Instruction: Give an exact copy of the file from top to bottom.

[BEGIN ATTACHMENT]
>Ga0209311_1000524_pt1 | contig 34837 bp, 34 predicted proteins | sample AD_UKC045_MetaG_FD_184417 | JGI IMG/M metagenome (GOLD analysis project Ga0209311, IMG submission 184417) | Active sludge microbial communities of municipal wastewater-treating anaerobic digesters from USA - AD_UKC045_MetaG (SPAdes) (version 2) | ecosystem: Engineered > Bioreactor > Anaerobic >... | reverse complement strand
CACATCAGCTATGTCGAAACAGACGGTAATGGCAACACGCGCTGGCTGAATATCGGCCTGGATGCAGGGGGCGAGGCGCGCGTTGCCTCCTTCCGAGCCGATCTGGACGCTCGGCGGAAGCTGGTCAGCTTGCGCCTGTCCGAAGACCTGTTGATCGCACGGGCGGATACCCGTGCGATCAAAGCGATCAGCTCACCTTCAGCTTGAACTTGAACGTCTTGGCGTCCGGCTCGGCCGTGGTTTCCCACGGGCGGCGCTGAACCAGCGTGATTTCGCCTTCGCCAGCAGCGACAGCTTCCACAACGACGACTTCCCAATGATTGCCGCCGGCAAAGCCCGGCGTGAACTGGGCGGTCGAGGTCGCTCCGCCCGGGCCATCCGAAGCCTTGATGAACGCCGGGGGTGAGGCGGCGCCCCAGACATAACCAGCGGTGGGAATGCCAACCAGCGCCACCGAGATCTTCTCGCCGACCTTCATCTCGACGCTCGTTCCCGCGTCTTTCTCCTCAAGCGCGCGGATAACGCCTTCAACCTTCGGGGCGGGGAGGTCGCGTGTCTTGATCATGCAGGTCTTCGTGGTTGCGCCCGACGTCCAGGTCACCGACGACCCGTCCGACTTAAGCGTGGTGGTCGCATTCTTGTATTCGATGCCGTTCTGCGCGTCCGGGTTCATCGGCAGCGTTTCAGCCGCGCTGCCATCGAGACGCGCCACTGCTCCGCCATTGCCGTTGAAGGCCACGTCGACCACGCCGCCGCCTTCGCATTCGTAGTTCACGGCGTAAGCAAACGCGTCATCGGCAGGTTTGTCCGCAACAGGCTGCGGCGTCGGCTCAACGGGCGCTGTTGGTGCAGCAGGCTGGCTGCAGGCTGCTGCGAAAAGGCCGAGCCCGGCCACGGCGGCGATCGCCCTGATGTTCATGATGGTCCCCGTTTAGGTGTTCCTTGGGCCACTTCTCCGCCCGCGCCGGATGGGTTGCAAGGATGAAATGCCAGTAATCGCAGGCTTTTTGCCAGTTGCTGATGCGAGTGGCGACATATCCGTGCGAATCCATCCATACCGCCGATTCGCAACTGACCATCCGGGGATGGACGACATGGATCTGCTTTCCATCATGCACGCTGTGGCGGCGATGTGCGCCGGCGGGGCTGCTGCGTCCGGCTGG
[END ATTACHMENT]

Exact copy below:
>Ga0209311_1000524_pt1 | contig 34837 bp, 34 predicted proteins | sample AD_UKC045_MetaG_FD_184417 | JGI IMG/M metagenome (GOLD analysis project Ga0209311, IMG submission 184417) | Active sludge microbial communities of municipal wastewater-treating anaerobic digesters from USA - AD_UKC045_MetaG (SPAdes) (version 2) | ecosystem: Engineered > Bioreactor > Anaerobic >... | reverse complement strand
CACATCAGCTATGTCGAAACAGACGGTAATGGCAACACGCGCTGGCTGAATATCGGCCTGGATGCAGGGGGCGAGGCGCGCGTTGCCTCCTTCCGAGCCGATCTGGACGCTCGGCGGAAGCTGGTCAGCTTGCGCCTGTCCGAAGACCTGTTGATCGCACGGGCGGATACCCGTGCGATCAAAGCGATCAGCTCACCTTCAGCTTGAACTTGAACGTCTTGGCGTCCGGCTCGGCCGTGGTTTCCCACGGGCGGCGCTGAACCAGCGTGATTTCGCCTTCGCCAGCAGCGACAGCTTCCACAACGACGACTTCCCAATGATTGCCGCCGGCAAAGCCCGGCGTGAACTGGGCGGTCGAGGTCGCTCCGCCCGGGCCATCCGAAGCCTTGATGAACGCCGGGGGTGAGGCGGCGCCCCAGACATAACCAGCGGTGGGAATGCCAACCAGCGCCACCGAGATCTTCTCGCCGACCTTCATCTCGACGCTCGTTCCCGCGTCTTTCTCCTCAAGCGCGCGGATAACGCCTTCAACCTTCGGGGCGGGGAGGTCGCGTGTCTTGATCATGCAGGTCTTCGTGGTTGCGCCCGACGTCCAGGTCACCGACGACCCGTCCGACTTAAGCGTGGTGGTCGCATTCTTGTATTCGATGCCGTTCTGCGCGTCCGGGTTCATCGGCAGCGTTTCAGCCGCGCTGCCATCGAGACGCGCCACTGCTCCGCCATTGCCGTTGAAGGCCACGTCGACCACGCCGCCGCCTTCGCATTCGTAGTTCACGGCGTAAGCAAACGCGTCATCGGCAGGTTTGTCCGCAACAGGCTGCGGCGTCGGCTCAACGGGCGCTGTTGGTGCAGCAGGCTGGCTGCAGGCTGCTGCGAAAAGGCCGAGCCCGGCCACGGCGGCGATCGCCCTGATGTTCATGATGGTCCCCGTTTAGGTGTTCCTTGGGCCACTTCTCCGCCCGCGCCGGATGGGTTGCAAGGATGAAATGCCAGTAATCGCAGGCTTTTTGCCAGTTGCTGATGCGAGTGGCGACATATCCGTGCGAATCCATCCATACCGCCGATTCGCAACTGACCATCCGGGGATGGACGACATGGATCTGCTTTCCATCATGCACGCTGTGGCGGCGATGTGCGCCGGCGGGGCTGCTGCGTCCGGCTGG